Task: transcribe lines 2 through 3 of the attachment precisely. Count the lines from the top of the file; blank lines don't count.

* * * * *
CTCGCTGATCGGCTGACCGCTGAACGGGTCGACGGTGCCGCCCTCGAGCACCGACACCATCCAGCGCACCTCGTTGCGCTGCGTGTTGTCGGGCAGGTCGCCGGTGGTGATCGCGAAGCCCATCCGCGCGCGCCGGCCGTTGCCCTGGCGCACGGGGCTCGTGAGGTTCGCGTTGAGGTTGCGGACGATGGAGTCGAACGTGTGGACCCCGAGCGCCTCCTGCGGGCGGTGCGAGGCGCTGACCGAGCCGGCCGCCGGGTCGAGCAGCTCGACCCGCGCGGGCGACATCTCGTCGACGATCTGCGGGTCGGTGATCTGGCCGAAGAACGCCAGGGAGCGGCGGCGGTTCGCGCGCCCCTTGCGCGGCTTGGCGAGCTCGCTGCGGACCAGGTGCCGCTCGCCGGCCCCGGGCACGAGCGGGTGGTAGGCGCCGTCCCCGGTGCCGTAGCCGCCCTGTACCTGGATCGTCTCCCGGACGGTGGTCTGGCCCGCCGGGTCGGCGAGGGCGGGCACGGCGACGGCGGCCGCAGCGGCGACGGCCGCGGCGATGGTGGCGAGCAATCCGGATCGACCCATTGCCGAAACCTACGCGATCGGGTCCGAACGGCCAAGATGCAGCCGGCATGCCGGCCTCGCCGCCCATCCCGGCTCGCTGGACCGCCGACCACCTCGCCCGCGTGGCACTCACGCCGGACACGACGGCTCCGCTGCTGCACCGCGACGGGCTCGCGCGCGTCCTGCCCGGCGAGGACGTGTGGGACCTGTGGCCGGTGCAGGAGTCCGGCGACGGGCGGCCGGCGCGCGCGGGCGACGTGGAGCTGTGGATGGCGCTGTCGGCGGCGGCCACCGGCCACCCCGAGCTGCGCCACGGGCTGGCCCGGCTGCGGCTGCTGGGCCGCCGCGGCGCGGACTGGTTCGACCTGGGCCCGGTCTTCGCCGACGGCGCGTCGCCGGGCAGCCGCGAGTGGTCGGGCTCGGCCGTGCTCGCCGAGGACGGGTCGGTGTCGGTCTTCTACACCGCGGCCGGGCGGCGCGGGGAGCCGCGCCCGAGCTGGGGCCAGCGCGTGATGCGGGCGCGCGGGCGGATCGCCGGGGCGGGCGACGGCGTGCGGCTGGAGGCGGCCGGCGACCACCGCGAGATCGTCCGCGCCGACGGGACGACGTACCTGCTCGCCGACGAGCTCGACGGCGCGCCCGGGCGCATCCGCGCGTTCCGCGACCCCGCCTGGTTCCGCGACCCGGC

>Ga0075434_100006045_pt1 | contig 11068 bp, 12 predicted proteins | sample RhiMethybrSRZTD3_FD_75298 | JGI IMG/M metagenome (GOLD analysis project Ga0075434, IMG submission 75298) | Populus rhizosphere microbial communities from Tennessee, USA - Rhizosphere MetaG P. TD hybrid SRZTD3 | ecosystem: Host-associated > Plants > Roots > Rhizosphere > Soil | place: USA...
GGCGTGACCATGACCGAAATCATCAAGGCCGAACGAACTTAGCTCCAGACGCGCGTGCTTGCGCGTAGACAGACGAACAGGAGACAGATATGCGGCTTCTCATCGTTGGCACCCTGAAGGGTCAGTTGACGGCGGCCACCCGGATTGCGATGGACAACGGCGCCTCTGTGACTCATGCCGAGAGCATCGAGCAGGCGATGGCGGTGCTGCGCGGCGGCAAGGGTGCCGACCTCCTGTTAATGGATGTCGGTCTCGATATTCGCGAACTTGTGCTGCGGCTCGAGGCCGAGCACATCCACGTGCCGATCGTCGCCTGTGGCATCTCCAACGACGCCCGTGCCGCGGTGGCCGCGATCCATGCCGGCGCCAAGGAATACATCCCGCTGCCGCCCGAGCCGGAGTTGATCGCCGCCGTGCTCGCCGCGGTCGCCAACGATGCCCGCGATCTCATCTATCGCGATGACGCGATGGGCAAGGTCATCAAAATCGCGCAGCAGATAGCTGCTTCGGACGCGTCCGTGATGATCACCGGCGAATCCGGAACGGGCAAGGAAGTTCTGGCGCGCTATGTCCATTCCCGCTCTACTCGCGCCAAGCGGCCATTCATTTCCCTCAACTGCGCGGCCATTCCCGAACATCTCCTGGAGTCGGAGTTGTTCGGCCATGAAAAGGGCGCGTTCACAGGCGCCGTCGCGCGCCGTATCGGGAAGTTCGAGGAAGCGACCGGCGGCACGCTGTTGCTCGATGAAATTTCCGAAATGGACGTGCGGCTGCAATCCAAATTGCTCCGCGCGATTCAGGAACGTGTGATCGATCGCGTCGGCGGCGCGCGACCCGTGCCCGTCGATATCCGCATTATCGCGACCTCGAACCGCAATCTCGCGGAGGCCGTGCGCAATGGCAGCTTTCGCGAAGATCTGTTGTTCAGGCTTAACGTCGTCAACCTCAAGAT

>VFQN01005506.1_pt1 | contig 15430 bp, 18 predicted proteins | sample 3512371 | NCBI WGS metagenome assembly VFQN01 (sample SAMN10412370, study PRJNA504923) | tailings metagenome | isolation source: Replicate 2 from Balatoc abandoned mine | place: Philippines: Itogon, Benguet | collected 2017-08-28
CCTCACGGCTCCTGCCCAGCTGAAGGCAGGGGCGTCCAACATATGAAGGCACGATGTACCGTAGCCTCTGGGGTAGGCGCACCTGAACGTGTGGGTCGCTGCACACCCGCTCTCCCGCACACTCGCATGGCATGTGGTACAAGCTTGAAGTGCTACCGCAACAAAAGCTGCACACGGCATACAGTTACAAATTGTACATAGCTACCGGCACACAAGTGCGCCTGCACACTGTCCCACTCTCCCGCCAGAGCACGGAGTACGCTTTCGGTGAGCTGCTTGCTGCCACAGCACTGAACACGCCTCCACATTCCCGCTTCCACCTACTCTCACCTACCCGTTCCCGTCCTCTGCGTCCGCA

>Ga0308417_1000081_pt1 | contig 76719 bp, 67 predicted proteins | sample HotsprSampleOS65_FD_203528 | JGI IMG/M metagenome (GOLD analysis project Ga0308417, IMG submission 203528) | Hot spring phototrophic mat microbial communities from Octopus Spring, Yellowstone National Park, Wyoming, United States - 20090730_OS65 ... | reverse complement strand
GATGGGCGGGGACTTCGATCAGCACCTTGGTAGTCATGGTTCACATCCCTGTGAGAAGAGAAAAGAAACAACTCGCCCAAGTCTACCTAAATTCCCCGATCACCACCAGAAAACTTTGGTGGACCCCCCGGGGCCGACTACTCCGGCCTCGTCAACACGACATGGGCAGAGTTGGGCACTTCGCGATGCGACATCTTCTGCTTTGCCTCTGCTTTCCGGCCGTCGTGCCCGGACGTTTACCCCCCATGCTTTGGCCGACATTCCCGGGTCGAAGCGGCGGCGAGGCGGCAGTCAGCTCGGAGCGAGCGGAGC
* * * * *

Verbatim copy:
>Ga0075434_100006045_pt1 | contig 11068 bp, 12 predicted proteins | sample RhiMethybrSRZTD3_FD_75298 | JGI IMG/M metagenome (GOLD analysis project Ga0075434, IMG submission 75298) | Populus rhizosphere microbial communities from Tennessee, USA - Rhizosphere MetaG P. TD hybrid SRZTD3 | ecosystem: Host-associated > Plants > Roots > Rhizosphere > Soil | place: USA...
GGCGTGACCATGACCGAAATCATCAAGGCCGAACGAACTTAGCTCCAGACGCGCGTGCTTGCGCGTAGACAGACGAACAGGAGACAGATATGCGGCTTCTCATCGTTGGCACCCTGAAGGGTCAGTTGACGGCGGCCACCCGGATTGCGATGGACAACGGCGCCTCTGTGACTCATGCCGAGAGCATCGAGCAGGCGATGGCGGTGCTGCGCGGCGGCAAGGGTGCCGACCTCCTGTTAATGGATGTCGGTCTCGATATTCGCGAACTTGTGCTGCGGCTCGAGGCCGAGCACATCCACGTGCCGATCGTCGCCTGTGGCATCTCCAACGACGCCCGTGCCGCGGTGGCCGCGATCCATGCCGGCGCCAAGGAATACATCCCGCTGCCGCCCGAGCCGGAGTTGATCGCCGCCGTGCTCGCCGCGGTCGCCAACGATGCCCGCGATCTCATCTATCGCGATGACGCGATGGGCAAGGTCATCAAAATCGCGCAGCAGATAGCTGCTTCGGACGCGTCCGTGATGATCACCGGCGAATCCGGAACGGGCAAGGAAGTTCTGGCGCGCTATGTCCATTCCCGCTCTACTCGCGCCAAGCGGCCATTCATTTCCCTCAACTGCGCGGCCATTCCCGAACATCTCCTGGAGTCGGAGTTGTTCGGCCATGAAAAGGGCGCGTTCACAGGCGCCGTCGCGCGCCGTATCGGGAAGTTCGAGGAAGCGACCGGCGGCACGCTGTTGCTCGATGAAATTTCCGAAATGGACGTGCGGCTGCAATCCAAATTGCTCCGCGCGATTCAGGAACGTGTGATCGATCGCGTCGGCGGCGCGCGACCCGTGCCCGTCGATATCCGCATTATCGCGACCTCGAACCGCAATCTCGCGGAGGCCGTGCGCAATGGCAGCTTTCGCGAAGATCTGTTGTTCAGGCTTAACGTCGTCAACCTCAAGAT